HAMMOND | Today, Marty Jakubowski will return to the place where people used to chant his name and stand in line for his autograph.
It was the glory years for local boxing and no name shone brighter than the kid from Clark who took his skills to the pinnacle of his sport.
"I was told that I boxed at the (Hammond) Civic Center 15 or 16 times," Jakubowski said. " know I never lost there and I always seemed to be able to pick my game up a notch. Those were good days to be in boxing."
Jakubowski, who got his start in boxing as a young kid working out at the Whiting Boxing Club, had a lot of good days. Three times he fought for major belts and was ranked more than once in the top 10 as a lightweight and his achievements have now put him in the Hammond Sports Hall of Fame as a member of the 2011 induction class
"It is really a thrill to be inducted into the Hammond Hall of Fame," Jakubowski said. "Boxing was good to me and I had a lot of fun and great times. It'll be nice to see a lot of my old friends there that night."
Jakubowski was a busy fighter with a record of 116-7-0 as a professional after an amateur career that spanned around 150 bouts.
"Boxing was something that I loved to do," Jakubowski said. "To be honest, I didn't know at the beginning how good I would be, but going into the (Whiting) club I found a lot of people who were dedicated to getting better. Just getting into the ring there made me a better fighter."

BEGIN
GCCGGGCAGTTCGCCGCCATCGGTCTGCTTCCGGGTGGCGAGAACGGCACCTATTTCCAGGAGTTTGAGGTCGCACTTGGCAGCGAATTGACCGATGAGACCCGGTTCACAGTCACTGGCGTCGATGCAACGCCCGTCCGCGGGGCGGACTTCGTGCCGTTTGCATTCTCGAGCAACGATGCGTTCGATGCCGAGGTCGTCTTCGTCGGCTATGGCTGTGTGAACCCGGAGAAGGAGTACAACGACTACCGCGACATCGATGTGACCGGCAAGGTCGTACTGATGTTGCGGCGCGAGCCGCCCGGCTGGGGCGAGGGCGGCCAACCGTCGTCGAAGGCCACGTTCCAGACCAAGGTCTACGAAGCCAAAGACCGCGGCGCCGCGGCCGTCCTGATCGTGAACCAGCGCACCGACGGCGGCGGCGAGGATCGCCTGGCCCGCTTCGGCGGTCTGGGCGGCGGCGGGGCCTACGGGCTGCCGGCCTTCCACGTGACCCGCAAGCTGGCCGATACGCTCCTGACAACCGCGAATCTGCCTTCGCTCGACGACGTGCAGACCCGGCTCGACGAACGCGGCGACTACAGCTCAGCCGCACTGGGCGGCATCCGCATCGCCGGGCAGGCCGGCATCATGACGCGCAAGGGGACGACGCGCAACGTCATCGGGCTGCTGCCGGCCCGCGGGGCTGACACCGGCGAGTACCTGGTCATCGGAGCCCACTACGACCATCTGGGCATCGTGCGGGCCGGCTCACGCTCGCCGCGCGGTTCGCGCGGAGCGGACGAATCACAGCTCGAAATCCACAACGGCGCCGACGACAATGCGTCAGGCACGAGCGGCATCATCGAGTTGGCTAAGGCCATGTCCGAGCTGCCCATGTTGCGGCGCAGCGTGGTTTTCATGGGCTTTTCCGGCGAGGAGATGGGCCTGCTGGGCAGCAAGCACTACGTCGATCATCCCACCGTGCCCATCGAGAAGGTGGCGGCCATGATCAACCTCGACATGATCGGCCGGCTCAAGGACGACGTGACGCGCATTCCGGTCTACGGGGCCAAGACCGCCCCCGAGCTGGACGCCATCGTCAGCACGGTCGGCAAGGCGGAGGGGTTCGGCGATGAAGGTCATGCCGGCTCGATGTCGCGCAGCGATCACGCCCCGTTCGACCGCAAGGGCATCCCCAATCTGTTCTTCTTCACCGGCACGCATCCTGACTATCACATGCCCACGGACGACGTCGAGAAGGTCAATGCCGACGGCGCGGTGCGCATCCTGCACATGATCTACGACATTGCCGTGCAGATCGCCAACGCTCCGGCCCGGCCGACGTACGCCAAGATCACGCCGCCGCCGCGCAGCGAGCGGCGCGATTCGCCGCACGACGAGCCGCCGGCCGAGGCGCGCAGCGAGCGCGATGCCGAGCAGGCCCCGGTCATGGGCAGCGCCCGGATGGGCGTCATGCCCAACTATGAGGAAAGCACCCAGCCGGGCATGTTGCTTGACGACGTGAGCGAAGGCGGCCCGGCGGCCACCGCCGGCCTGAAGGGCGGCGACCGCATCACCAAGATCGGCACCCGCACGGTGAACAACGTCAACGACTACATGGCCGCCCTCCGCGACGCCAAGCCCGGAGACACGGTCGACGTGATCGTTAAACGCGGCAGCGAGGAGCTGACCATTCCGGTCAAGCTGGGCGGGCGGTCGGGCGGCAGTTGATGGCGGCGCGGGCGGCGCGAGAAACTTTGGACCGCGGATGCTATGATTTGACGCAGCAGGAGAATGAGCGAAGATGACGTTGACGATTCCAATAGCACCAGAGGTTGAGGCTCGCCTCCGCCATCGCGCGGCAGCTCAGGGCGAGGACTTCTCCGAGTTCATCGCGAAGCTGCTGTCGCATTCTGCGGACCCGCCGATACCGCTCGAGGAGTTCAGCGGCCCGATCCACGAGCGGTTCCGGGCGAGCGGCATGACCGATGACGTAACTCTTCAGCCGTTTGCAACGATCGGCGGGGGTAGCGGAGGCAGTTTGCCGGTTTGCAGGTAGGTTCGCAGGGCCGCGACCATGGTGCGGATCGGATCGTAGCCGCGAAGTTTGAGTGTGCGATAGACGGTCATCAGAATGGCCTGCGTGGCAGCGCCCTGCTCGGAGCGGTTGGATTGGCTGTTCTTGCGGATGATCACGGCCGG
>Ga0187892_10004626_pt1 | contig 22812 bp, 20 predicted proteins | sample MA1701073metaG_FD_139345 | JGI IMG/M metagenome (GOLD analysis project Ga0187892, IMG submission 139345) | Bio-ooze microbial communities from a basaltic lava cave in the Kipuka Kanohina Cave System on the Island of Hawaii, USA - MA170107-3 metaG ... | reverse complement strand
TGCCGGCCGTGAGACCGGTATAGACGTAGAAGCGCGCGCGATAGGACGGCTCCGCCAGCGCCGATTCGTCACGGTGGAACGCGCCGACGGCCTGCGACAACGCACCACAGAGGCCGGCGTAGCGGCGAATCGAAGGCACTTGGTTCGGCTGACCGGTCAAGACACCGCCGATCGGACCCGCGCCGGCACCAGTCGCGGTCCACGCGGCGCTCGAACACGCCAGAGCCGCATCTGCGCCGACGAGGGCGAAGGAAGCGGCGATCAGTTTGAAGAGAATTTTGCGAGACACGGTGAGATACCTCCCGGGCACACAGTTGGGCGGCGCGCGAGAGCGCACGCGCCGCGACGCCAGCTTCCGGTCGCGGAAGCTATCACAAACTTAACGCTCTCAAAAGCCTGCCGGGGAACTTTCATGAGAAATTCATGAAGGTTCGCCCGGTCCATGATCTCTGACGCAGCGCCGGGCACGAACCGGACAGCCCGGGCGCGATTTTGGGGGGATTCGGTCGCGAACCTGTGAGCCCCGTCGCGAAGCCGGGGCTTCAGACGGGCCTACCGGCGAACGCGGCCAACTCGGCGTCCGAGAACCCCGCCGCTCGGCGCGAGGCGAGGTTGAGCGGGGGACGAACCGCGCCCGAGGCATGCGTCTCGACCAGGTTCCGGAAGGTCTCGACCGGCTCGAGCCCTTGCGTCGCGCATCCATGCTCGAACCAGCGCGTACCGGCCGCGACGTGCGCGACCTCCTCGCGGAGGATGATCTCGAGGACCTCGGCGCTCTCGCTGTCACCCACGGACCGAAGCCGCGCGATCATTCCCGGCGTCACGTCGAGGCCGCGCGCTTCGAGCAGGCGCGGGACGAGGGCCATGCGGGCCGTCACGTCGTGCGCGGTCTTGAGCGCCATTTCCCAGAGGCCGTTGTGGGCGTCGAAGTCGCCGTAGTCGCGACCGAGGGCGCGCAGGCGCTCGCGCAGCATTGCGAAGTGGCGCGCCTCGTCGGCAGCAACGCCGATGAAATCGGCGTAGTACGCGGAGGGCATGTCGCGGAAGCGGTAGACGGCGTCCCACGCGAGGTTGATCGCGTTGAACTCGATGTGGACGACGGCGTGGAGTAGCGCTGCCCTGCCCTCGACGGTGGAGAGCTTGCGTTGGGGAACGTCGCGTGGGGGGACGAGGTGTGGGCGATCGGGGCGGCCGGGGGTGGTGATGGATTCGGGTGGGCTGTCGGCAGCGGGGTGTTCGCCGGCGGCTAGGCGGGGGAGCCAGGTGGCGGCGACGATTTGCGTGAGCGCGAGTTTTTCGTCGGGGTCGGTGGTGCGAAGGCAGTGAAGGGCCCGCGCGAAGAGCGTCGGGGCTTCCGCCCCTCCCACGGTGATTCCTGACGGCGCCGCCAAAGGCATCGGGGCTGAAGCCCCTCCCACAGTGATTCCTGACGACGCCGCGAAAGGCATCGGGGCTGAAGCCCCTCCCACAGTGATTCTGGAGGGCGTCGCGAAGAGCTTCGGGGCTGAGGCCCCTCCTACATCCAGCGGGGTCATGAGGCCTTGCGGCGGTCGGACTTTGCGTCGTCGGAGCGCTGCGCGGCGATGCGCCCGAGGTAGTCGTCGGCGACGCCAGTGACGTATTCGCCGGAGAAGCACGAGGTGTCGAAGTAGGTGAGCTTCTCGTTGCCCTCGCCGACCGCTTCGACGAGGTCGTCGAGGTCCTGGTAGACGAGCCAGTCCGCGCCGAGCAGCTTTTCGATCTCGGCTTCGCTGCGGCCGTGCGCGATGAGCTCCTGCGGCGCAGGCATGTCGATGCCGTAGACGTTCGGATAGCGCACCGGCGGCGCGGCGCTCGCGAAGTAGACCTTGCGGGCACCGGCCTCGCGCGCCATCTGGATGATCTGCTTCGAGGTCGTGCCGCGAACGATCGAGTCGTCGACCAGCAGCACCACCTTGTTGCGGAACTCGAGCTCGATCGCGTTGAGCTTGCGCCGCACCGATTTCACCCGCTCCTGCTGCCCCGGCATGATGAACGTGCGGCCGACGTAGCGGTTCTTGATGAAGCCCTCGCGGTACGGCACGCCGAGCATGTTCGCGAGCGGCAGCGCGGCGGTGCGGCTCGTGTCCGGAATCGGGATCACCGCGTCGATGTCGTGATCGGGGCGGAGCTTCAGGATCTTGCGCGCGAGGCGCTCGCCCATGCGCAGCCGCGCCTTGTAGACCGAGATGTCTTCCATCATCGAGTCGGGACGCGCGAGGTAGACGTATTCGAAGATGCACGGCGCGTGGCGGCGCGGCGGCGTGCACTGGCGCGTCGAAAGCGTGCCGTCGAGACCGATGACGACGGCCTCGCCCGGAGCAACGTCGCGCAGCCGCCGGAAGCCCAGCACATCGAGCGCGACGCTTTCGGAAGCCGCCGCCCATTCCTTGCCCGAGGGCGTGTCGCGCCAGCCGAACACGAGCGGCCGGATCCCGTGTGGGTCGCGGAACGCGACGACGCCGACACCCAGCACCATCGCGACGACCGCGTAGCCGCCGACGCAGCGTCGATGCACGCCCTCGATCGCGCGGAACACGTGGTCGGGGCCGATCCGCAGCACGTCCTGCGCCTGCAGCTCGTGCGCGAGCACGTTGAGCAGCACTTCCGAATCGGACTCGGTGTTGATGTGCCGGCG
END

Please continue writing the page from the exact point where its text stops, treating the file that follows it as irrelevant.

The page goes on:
Whiting Boxing Club fighters, often under the guidance of gym founder Dennis Hardesty, did their tiny gym proud. Jakubowski, Gary Kirkland and Jack Callahan were among the fighters who fought for world championships.
Jakubowski fought for the WBO, WBC, and the WBA versions of the lightweight belt, but his shining moment came in July of 1994 when he defeated Anthony Boyle for the USBA lightweight title. He also many of the big names of the time, including the venerable Julio Cesar Chavez.
"Boxing was good to me," said Jakubowski, who graduated from Clark in 1987, the same year he turned professional. "Some of the things I enjoyed the most were getting into a van and traveling a long way for a fight. You get to know people well on crazy trips like that and I had some great times. It was a good time in my life."
Jakubowski, the kid from Whiting who traveled to exotic foreign locals in pursuit of his boxing dreams, credits Hardesty, promoters such as Fred Berns with assisting his career. He ended his professional career in 2005 fighting under Octavius James "One In a Million" banner.
"Dennis Hardesty is probably the best trainer this part of the state has seen," Jakubowski said. "And, Octavius (who died July 2009 at age 36) was good to me at the end of my career. All the trainers, promoters and boxers who helped me have my thanks."
This month, with his wife, brother, and many other family and friends in attendance, Jakubowski will take his place of honor among the other athletic legends that made Hammond such a vibrant sports town. Jakubowski is the head of parks in Whiting and is the father to three children.
"Life has been good to me," Jakubowski said. "I have a great wife and children and a job that I enjoy. And, boxing was so helpful in helping me achieve whatever success I have had in my life."